A Better Approach to Virtual Whiteboarding
Using Whiteboards in Video Meetings Has Never Been Easy. Here’s How to Fix It.
Whiteboarding has long been an extremely useful tool for team collaboration. But as teams become virtual, particularly in a hybrid workplace, and video meetings replace in-person meetings, this effective collaboration tool has not made the transition. Ideas for incorporating whiteboards into video meetings have largely been unsuccessful, for reasons we’ll explore in this article. The good news? IT can fix this situation.
As workplaces continue to evolve post-pandemic, an increasing number of knowledge workers are likely to split their work time between the office and home. In this hybrid model, it’s vitally important that remote employees have all the same information and the same ability to contribute as employees who are in the office.
Video meetings help immensely. But effective collaboration requires other tools beyond video conferencing. One tool employees need and want is a standard whiteboard, which allows impromptu brainstorming, sketching, note taking, and so on. Unfortunately, the whiteboard is often absent in video meetings—and employees miss it, says Forrester analyst Andrew Hewitt.https://www.ciodive.com/news/salesforce-hybrid-work-model/594898/
Why Whiteboards are Central to Collaboration
Teams often use presentations, spreadsheets, and other documents to share information in meetings and lead discussions. However, these formats are not optimized for the kind of unstructured, free-flowing, non-digital brainstorming that people prefer for exploring concepts or visual design.
For visual brainstorming and ideation, whiteboards are the perfect tool. These collaboration tools can take various forms, including dry erase boards, whiteboard walls, even glass panes. They’re great for diagramming, illustrating concepts, free-form note-taking, organizing thoughts with sticky notes, etc. And when all attendees are present in the same room, whiteboards work well. But what about meetings with remote team members?
Limitations with Existing Approaches to Whiteboarding During Video Meetings
Perhaps the number one problem with whiteboarding during video meetings is that remote attendees are seldom actively involved, the way people in the room are. Remote participants feel left out. Their input and opinions, while valuable, do not become part of the discussion.
Obviously, this is not intentional. The problem is that meeting organizers have struggled to effectively incorporate the whiteboard into video meetings.
Sometimes a meeting organizer will point a video conferencing camera or webcam at the whiteboard, but the person writing on it will often block part of the view. Even when that person steps out of the frame, the whiteboard can be hard to read because of the size of the image,of glare from lights and windows, or a skewed perspective from the camera angle.
Sometimes people resort to taking photos of the whiteboard to share with remote participants. If the photos are sent after the meeting is over, it's too late for remote attendees to contribute. If the photos are sent during the meeting, in-room participants may have already moved on by the time remote attendees can respond. Neither is ideal, and both can be disruptive to the creative flow. In the end, for remote attendees it’s like watching other people collaborate.
What About Interactive Whiteboards?
A third approach organizations have taken is to purchase “interactive whiteboards.” These digital screens emulate the function of a traditional whiteboard or dry erase board. When the person using one is trained and familiar with the digital whiteboard, it can be an effective tool.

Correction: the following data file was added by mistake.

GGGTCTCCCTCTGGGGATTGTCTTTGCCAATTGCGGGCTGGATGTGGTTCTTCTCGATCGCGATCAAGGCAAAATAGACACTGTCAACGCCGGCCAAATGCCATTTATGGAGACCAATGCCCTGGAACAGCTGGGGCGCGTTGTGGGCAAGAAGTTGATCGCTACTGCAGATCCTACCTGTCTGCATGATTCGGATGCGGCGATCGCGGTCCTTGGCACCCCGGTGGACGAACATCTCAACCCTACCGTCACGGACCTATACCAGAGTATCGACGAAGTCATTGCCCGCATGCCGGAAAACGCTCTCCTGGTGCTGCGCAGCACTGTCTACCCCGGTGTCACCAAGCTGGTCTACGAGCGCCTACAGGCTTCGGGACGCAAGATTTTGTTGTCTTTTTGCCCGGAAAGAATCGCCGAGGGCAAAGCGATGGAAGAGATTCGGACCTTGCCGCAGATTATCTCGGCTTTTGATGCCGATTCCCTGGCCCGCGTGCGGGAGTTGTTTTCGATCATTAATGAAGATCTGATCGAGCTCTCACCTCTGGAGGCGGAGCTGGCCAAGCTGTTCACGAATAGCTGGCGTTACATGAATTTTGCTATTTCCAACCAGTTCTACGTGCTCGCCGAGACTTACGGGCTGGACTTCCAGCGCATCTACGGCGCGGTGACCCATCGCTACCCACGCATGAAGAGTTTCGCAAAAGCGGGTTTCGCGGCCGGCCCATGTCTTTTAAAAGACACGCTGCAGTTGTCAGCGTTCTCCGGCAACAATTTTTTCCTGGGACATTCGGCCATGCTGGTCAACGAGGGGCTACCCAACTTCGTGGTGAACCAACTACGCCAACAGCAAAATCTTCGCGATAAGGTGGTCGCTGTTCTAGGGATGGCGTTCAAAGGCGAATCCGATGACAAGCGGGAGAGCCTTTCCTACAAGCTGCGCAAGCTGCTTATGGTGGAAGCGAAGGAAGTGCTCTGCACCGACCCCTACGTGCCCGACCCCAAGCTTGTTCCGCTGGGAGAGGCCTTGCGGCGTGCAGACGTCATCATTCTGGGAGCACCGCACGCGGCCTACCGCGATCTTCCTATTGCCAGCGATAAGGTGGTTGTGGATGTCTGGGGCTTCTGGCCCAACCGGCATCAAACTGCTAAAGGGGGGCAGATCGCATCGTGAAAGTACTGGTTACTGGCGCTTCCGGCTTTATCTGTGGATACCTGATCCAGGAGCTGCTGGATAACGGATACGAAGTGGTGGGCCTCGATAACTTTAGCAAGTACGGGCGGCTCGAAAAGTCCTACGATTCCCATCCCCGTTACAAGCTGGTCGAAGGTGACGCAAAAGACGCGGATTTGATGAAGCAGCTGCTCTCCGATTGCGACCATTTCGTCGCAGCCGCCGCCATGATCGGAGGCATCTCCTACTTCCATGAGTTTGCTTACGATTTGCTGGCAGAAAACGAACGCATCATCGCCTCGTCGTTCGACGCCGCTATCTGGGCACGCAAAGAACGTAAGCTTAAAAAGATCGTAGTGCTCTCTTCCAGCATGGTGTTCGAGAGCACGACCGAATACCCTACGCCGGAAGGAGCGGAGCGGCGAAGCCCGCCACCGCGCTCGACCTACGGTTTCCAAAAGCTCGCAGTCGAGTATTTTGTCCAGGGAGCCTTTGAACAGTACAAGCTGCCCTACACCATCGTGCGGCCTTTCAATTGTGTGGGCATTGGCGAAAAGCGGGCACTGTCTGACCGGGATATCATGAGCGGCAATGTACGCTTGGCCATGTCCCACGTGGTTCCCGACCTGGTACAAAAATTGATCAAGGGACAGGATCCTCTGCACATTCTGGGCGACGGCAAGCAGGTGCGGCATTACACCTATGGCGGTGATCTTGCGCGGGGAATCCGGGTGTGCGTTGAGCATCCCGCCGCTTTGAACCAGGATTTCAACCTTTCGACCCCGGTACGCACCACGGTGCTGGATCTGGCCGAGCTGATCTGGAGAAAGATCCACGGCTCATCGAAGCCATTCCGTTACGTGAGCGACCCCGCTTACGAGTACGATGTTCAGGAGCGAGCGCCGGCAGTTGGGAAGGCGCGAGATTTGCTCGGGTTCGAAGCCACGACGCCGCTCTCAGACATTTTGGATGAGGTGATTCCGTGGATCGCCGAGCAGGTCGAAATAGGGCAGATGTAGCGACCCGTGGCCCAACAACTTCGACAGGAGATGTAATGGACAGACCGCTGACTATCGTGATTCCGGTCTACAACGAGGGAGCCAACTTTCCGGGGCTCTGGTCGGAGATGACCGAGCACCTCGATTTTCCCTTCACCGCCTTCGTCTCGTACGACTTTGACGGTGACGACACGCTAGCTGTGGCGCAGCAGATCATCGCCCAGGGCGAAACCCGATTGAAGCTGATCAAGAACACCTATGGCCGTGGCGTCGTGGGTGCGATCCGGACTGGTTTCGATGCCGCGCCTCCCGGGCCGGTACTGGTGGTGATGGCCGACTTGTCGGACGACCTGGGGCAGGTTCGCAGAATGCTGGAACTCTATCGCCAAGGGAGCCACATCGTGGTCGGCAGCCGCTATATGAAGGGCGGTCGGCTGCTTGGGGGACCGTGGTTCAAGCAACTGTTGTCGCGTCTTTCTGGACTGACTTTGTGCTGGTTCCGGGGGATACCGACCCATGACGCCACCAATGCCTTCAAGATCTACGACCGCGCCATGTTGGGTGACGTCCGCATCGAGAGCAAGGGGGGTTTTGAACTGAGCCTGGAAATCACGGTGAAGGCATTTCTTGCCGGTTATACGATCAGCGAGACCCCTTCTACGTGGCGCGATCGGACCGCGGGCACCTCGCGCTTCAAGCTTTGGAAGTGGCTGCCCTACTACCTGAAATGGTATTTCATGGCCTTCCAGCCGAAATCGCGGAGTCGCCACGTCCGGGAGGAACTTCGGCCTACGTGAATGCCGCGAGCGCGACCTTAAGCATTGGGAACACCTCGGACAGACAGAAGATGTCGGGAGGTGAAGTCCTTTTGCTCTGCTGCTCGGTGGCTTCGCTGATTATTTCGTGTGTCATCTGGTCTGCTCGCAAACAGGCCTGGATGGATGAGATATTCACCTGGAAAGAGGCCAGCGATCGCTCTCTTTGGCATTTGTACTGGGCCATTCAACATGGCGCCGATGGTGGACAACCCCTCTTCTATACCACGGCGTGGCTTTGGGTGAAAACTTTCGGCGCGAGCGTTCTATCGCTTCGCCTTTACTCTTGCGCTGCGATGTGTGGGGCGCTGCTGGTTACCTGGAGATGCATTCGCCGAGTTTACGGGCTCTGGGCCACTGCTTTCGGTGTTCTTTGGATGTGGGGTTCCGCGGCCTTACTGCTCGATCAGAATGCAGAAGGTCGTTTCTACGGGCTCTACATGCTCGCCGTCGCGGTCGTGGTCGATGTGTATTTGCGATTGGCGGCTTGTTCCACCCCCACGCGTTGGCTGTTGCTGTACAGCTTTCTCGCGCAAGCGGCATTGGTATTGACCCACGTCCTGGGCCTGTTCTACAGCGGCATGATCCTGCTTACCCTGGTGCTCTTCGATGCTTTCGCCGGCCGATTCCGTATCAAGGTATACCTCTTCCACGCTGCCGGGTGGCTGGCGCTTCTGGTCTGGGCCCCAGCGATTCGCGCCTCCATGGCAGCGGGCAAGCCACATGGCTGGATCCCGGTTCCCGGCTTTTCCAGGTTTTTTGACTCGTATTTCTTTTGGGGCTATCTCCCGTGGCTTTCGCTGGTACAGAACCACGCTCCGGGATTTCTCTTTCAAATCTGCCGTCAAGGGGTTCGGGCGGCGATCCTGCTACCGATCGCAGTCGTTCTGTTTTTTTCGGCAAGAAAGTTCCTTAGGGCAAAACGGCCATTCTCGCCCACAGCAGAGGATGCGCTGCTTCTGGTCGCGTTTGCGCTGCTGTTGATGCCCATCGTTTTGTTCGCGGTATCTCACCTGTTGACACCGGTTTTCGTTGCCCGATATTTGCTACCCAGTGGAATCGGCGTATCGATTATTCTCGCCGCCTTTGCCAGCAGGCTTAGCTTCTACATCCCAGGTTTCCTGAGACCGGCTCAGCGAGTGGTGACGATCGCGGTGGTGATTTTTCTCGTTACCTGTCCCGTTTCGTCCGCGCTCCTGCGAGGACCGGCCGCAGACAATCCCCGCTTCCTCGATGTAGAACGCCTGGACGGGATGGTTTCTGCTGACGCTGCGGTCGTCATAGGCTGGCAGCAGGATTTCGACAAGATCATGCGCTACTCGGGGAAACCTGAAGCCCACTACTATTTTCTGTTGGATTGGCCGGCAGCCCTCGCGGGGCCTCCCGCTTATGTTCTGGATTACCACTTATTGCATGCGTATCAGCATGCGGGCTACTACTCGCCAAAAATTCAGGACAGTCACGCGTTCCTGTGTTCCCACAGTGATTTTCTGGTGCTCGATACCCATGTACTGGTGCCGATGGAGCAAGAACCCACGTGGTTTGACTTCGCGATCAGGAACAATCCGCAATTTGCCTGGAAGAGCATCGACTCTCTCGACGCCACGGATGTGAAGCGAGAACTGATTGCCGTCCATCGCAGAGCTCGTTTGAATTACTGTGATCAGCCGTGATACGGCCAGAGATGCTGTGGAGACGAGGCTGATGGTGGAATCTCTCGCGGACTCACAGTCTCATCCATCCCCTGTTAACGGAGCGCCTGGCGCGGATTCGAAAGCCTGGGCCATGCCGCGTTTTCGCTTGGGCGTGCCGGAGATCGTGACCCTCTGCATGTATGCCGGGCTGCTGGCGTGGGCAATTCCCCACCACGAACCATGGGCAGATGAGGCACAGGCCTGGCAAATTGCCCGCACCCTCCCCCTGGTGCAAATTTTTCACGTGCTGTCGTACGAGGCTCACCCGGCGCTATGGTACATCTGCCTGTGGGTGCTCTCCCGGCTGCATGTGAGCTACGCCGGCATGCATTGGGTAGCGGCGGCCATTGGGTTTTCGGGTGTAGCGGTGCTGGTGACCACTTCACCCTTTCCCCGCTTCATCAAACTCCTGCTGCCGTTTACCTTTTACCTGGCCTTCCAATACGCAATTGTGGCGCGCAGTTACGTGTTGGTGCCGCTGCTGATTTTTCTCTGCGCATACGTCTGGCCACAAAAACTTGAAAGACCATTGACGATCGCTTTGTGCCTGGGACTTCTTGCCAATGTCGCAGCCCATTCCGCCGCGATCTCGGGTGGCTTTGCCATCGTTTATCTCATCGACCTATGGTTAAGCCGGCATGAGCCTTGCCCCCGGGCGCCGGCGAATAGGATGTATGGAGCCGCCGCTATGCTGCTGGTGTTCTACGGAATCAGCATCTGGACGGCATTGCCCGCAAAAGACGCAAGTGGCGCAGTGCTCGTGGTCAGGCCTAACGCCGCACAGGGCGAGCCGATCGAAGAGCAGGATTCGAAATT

However, because of cost and complexity, organizations may purchase only a limited number of interactive whiteboards and place them strategically around the office. So when teams need to spontaneously explore concepts, visualize designs, or quickly launch an impromptu brainstorming session, they’re unlikely to go find an interactive whiteboard, bring it into the room, and figure out how to incorporate it into the meeting.
Is There Another Approach?
We believe there is a better approach. An ideal solution to the problem of how to incorporate whiteboards into video meetings should meet the following criteria:
- It should democratize the collaboration experience to ensure everyone can contribute freely to the discussion.
- It should be simple to use – the easier, the better.
- It should take advantage of an existing process, leveraging the familiarity of whiteboarding to encourage user adoption.
- It should extend your meeting room ecosystem and work seamlessly with your other video conferencing devices and applications.
- It should be easy and fast to install so it can be deployed widely throughout your organization’s meeting rooms.
Introducing Logitech Scribe: Effortless Whiteboard Sharing for the Hybrid Workplace
When we set out to create an online collaboration tool to allow people to share whiteboards into video meetings, we started with the premise that high user adoption would be an important KPI. We wanted a solution that would feel natural and intuitive to meeting participants. It would need to enable all meeting attendees to actively participate in collaborative brainstorming, whether in the room or remote.
Our answer was Logitech Scribe, an AI-powered whiteboard camera that brings the whiteboard into video meetings. Integrated with Microsoft Teams Rooms, Zoom Rooms, and other leading video conferencing services, Scribe broadcasts whiteboard content into video meetings with outstanding clarity. With Scribe, even remote participants can have the best seat at the table.
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